“Watching students go from having a question about the world to researching and finding answers and finally to presenting their hard work is my favorite part of my job.”

 “When you’re in charge of your own learning, you’re going to get a whole lot more out of life,” Dr. Jayson Dibble, associate professor of communication, said. Pointing to some of the books on the massive bookshelf flanking a portion of his office, he detailed lessons he had learned from investing in his own learning. Taking words from the page and making them applicable to his everyday life is an important part of Dibble’s educational approach.

About the Hope People Series
Some work directly with students; others behind the scenes.  This ongoing series highlights the dedicated faculty and staff who help provide the acclaimed Hope education and community, sharing not only what they do, but why.

He considers the fact that he can be both an educator and a student a major perk of working in academia. “It’s best of both worlds: I have a chance to teach and watch light bulbs turn on, but I also get a chance to be on the bleeding edge of discovery with communication issues.” He doesn’t take for granted the opportunity to teach and conduct research, explaining that Hope is unique in inviting and encouraging faculty to excel in both areas. “At Hope, you don’t have to pick between research or teaching in the classroom. They want us to do both and be great at both. This is really rare for a small, liberal arts private school.” 

In the classroom, Dr. Dibble can often be found teaching communication research methods, courses on interpersonal communication, and introductory-level courses. He has a special fondness for introductory-level courses because they provide the opportunity to meet students from a wide range of majors, as well as give future communication majors their first taste of the department.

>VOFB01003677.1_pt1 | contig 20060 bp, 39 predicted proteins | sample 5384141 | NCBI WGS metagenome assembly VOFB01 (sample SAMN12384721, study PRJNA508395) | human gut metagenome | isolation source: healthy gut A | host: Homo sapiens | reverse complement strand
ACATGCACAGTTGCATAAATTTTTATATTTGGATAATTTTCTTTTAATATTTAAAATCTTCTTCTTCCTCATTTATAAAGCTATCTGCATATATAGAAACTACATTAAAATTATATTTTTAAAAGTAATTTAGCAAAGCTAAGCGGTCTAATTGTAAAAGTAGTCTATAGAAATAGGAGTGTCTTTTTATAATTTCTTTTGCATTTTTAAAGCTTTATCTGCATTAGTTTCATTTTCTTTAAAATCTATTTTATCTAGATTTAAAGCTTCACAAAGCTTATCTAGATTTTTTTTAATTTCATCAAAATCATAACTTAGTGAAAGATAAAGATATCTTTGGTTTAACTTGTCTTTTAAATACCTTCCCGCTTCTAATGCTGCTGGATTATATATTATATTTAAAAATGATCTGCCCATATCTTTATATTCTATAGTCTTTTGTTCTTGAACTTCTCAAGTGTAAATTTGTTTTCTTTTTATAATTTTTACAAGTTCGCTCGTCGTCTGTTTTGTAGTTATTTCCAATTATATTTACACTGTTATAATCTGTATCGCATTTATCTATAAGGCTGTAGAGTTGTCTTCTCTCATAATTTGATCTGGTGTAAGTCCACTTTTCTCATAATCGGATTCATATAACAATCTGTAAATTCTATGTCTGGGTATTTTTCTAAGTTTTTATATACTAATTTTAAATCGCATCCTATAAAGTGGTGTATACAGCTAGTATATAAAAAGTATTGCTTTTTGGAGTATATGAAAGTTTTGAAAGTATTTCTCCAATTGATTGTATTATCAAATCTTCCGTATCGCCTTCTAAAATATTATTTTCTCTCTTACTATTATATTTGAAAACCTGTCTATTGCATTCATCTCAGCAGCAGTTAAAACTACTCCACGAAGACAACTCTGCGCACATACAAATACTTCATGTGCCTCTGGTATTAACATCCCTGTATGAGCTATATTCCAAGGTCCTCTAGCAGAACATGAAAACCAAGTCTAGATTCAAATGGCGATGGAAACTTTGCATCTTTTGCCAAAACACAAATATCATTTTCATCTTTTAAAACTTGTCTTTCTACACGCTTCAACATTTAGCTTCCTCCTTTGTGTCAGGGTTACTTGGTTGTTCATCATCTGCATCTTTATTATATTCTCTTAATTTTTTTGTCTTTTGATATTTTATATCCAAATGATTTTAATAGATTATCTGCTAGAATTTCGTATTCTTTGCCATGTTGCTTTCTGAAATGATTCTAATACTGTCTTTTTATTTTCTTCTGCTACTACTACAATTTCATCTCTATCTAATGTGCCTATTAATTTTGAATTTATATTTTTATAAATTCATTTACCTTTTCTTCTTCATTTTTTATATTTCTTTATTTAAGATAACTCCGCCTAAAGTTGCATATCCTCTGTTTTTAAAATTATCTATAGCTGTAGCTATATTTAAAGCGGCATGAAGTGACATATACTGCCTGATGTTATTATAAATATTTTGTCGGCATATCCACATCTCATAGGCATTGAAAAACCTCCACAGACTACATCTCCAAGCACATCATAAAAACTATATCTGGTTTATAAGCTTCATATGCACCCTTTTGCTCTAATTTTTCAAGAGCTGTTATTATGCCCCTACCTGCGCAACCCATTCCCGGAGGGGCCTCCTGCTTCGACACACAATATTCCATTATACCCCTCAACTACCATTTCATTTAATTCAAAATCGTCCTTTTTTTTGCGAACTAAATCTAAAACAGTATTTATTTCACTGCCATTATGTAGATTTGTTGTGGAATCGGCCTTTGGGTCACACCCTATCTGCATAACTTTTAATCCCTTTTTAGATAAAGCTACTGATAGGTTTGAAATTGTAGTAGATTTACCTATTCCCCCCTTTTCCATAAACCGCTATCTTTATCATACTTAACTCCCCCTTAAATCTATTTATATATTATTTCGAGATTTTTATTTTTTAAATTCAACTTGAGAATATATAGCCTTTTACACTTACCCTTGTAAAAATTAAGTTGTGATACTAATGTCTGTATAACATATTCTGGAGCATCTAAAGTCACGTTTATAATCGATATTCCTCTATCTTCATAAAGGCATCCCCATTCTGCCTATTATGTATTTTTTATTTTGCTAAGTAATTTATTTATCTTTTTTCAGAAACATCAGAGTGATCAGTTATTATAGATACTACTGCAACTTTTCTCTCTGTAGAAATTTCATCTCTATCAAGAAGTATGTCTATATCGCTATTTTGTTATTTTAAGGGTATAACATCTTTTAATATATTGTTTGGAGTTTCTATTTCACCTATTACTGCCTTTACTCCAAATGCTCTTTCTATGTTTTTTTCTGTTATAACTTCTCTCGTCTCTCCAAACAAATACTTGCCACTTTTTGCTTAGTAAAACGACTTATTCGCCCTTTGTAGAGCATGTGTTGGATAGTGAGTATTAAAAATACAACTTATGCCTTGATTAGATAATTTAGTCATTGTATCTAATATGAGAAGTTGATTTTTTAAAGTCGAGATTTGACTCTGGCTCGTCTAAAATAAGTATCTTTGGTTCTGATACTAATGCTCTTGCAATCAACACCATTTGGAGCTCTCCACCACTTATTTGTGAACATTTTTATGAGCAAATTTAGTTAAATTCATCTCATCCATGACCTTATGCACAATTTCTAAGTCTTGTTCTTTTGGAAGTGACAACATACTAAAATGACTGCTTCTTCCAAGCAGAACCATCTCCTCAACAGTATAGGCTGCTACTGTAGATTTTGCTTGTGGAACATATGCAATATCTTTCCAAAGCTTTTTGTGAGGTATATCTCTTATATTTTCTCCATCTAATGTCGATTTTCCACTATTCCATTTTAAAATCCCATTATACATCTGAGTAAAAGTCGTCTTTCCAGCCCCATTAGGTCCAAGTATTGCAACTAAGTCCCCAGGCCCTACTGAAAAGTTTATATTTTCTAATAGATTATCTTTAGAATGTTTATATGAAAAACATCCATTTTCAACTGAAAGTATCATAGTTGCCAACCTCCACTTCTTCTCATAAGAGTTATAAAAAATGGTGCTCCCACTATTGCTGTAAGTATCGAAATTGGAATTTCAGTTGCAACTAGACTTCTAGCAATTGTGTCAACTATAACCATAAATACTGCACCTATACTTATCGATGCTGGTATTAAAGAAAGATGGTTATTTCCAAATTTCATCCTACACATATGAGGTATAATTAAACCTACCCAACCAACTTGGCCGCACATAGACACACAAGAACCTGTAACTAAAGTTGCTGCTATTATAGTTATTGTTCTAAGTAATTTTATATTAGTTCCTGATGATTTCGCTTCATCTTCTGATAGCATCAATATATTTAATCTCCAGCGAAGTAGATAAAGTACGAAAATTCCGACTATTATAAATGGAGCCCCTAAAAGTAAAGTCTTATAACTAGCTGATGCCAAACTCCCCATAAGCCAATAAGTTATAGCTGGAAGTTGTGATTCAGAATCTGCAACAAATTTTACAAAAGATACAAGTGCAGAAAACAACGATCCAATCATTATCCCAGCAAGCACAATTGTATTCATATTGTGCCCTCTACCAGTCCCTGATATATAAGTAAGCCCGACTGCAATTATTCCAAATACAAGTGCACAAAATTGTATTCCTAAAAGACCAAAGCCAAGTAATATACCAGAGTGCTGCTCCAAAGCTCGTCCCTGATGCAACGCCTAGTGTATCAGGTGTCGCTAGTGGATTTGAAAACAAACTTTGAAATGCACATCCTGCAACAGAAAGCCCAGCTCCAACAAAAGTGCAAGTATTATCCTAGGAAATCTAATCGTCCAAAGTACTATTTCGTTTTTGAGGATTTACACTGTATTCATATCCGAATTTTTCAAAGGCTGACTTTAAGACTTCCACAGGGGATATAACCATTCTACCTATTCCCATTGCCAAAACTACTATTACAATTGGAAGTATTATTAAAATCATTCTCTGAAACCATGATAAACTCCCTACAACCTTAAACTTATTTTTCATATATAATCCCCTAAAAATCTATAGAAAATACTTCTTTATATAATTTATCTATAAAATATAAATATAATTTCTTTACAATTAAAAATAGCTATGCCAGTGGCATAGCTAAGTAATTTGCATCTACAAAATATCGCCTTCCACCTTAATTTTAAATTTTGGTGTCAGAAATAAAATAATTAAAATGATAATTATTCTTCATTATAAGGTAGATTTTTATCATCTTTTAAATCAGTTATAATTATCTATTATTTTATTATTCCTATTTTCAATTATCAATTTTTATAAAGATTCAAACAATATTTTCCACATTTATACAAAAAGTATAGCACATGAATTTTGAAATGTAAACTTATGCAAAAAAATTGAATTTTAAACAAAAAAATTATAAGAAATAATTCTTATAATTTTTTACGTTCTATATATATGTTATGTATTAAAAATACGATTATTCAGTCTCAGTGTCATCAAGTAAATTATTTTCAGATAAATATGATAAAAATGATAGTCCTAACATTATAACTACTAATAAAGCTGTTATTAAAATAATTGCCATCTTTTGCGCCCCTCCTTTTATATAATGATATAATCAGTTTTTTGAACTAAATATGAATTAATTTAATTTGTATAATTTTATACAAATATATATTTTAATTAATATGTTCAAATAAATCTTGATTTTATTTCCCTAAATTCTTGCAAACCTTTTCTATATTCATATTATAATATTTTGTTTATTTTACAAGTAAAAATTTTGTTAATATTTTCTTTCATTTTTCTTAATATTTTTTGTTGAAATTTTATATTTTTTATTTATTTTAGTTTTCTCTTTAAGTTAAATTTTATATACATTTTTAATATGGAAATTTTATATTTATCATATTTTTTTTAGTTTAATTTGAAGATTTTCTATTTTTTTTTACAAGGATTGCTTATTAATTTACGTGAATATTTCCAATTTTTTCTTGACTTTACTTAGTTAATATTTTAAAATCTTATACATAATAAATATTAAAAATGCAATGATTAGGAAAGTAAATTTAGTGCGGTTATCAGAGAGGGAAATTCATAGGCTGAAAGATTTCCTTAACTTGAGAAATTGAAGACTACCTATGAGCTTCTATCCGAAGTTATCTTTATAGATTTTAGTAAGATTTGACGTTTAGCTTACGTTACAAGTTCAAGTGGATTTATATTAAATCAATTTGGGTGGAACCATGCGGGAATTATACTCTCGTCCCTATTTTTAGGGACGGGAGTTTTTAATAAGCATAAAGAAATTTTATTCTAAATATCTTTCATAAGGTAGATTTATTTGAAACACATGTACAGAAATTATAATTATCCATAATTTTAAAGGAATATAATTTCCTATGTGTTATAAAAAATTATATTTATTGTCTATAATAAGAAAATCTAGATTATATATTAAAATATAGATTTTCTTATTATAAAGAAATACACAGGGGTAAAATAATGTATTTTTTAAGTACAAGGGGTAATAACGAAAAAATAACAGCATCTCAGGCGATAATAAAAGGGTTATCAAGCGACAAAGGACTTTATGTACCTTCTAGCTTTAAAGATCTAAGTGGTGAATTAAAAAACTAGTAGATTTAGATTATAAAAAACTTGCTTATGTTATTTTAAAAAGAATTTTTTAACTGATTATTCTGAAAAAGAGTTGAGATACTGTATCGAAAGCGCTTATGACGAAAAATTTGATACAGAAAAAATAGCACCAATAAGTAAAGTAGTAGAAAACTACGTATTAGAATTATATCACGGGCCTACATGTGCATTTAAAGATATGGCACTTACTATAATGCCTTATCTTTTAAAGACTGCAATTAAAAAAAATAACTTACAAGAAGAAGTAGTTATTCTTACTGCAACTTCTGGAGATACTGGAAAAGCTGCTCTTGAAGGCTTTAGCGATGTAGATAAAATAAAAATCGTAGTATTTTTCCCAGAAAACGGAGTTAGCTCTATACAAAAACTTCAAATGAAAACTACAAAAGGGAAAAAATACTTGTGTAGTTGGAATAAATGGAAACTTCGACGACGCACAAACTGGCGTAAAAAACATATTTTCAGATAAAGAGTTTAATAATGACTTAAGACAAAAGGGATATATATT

Dr. Dibble researches in interpersonal communication, specifically in the realm of how people share bad news and reasons they don’t want to be the bearer of an unfavorable message. He attributes his original interest in the subject to his undergraduate pre-med roots. “It was a medical setting that inspired me to research bad news in the context of doctor-patient relationships,” he said. Since then, he has expanded his scope to all kinds of bad news and his research has appeared in a variety of publications such as The Atlantic, The Wall Street Journal and TIME. 

As passionate as Dibble is about his research, his favorite projects are student-driven. “Watching students go from having a question about the world to researching and finding answers and finally to presenting their hard work is my favorite part of my job,” he said. “I’m really interested in helping students to learn and pursue their own ideas.” Equipping students with the right communication tools for their proverbial toolbox is just one way Dibble hopes to instill the same curiosity and drive to be a lifelong learner that he has found to be so valuable in his own life.